2 Things Young Adults Must Do

Parents, for most of you, these two “must-dos” for your young adult children probably never crossed your mind. A child becomes a “legal” adult in Alabama at age nineteen. Other states vary from age eighteen to twenty-one. Once a child crosses that legal threshold of child to adult, they need to:

  1. Sign an Advanced Directive for Healthcare. About three years ago, my wife ended up in the Intensive Care Unit (ICU) of a local hospital and when I asked the nurse about her status, her response was, “I cannot release any medical information unless she has a signed Living Will designating you as her agent.” Fortunately, this was not a problem for us and she made a full recovery but how many of you know that your children don’t have a Living Will designating you or someone else to receive information or help make decisions should they become suddenly incompetent due to an accident or illness? This non-disclosure by physicians and hospitals is a result of privacy laws enacted a number of years ago. The good news is that the solution to this potential problem is both easy and inexpensive. Most states have drawn model forms that you can download for free. Once signed and properly witnessed you are all set. Be sure to have multiple copies and make certain the person designated as the child’s agent to receive information and make medical decisions has a readily available copy. I’m guessing a smart phone photo will do in a pinch but know where the original copy is kept. For Alabama’s downloadable form visit the Resource Center at Welchgroup.com; then click on ‘Links’; then ‘Living Will- State of Alabama’.
  2. Sign a Durable Power of Attorney (POA). If your young adult child has any assets, the POA designates his or her agent for all financial matters. Without this document, someone (you?) must hire an attorney, go to court and have the court appoint an agent for the child’s financial matters. As you might imagine, this can be time-consuming and expensive. You can get an on-line sample POA or use an on-line service such as LegalZoom.com but I strongly recommend you use a local attorney. In Alabama, the Alabama Legislature approved a model POA in January 2012 that should be followed.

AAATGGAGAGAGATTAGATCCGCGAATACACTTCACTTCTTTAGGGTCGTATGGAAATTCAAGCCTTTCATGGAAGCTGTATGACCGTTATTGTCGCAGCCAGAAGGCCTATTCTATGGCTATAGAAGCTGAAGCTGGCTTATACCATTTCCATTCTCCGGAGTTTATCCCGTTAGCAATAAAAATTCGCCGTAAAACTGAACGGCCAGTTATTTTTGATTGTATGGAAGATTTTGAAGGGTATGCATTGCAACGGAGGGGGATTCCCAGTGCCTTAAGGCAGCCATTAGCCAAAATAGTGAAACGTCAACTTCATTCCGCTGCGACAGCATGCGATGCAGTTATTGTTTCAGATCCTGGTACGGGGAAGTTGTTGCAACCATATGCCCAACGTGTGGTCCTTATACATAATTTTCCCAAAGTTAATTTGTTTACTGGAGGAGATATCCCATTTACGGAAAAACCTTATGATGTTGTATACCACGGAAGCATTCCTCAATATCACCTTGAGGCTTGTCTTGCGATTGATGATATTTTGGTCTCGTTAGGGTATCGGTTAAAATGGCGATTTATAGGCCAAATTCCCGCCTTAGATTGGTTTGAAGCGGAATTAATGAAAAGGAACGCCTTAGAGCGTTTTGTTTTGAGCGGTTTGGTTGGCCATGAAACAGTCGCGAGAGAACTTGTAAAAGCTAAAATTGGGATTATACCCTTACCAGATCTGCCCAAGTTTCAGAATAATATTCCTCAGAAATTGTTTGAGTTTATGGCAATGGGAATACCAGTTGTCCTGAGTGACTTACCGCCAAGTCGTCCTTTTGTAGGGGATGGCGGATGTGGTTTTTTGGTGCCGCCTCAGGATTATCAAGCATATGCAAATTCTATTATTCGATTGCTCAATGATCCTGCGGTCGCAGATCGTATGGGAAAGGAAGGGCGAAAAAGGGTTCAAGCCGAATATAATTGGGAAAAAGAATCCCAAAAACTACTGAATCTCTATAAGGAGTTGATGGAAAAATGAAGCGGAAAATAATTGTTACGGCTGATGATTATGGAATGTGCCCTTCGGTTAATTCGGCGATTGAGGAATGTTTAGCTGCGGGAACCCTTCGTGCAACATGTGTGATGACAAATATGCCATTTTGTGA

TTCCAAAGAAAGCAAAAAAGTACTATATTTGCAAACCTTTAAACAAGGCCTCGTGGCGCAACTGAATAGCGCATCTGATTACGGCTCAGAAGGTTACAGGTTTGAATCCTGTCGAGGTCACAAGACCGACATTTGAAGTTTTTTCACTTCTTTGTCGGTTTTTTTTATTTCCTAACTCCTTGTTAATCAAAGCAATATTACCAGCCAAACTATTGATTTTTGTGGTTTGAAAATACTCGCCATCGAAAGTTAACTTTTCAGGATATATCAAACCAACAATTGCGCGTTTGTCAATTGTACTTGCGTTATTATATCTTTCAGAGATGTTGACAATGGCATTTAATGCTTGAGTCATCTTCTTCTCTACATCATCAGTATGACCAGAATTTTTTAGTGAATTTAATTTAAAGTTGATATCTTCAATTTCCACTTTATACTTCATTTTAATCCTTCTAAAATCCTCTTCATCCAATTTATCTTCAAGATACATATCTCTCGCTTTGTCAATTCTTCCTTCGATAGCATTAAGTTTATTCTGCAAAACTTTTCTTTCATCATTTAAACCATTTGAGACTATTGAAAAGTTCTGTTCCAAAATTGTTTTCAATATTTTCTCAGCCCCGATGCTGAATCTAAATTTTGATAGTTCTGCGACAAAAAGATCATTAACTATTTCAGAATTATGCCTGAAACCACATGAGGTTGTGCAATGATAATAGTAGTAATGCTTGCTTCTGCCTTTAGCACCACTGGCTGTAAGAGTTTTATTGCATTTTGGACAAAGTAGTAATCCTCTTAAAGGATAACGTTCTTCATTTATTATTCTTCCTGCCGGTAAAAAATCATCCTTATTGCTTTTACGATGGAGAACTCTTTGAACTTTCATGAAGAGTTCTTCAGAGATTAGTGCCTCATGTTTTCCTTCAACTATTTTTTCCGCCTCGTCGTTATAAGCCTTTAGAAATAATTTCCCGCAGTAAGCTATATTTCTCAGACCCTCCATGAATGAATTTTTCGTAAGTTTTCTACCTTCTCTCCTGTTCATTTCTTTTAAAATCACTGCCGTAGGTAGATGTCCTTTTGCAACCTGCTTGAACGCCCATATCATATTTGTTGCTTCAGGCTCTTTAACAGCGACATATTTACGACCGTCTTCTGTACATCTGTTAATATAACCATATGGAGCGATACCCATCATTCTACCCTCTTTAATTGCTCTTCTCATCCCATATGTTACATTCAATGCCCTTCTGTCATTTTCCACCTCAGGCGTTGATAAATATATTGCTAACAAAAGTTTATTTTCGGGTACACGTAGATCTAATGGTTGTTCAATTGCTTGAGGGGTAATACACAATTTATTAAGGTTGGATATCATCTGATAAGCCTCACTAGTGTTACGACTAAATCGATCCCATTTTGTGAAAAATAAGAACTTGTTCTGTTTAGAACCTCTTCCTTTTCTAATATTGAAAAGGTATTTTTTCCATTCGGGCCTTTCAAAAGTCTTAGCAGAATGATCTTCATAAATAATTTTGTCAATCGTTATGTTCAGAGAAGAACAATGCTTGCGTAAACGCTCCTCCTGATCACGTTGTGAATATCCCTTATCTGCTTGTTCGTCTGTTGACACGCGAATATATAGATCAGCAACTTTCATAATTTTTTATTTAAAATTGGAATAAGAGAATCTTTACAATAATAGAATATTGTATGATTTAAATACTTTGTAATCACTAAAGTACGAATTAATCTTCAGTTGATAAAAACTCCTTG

If an adult child were to die suddenly, who would receive his or her property? If there is no will, state law determines all of these decisions. In Alabama, if there are no children, the assets would go to the parents equally. If the child is married, the first $100,000 goes to the surviving spouse and the balance is split between the child’s parents. If the adult child is married and has children, the first $50,000 goes to the surviving spouse and the balance is split between the spouse and minor children. And since minors cannot legally receive property, a court will decide who is responsible for supervising and managing those assets. Without a will, the courts will decide who would be the guardian of minor children if there was an untimely death. Drawing a will can address all of these issues. Depending on complexity, drawing a will can cost under $300 or several thousand dollars.

As parents we all think that our nineteen or twenty-something children will all live to a ripe old age but you only have to scan the daily news to realize that’s not always the case. The wise choice is to make certain your young adult children have these basic estate documents in place.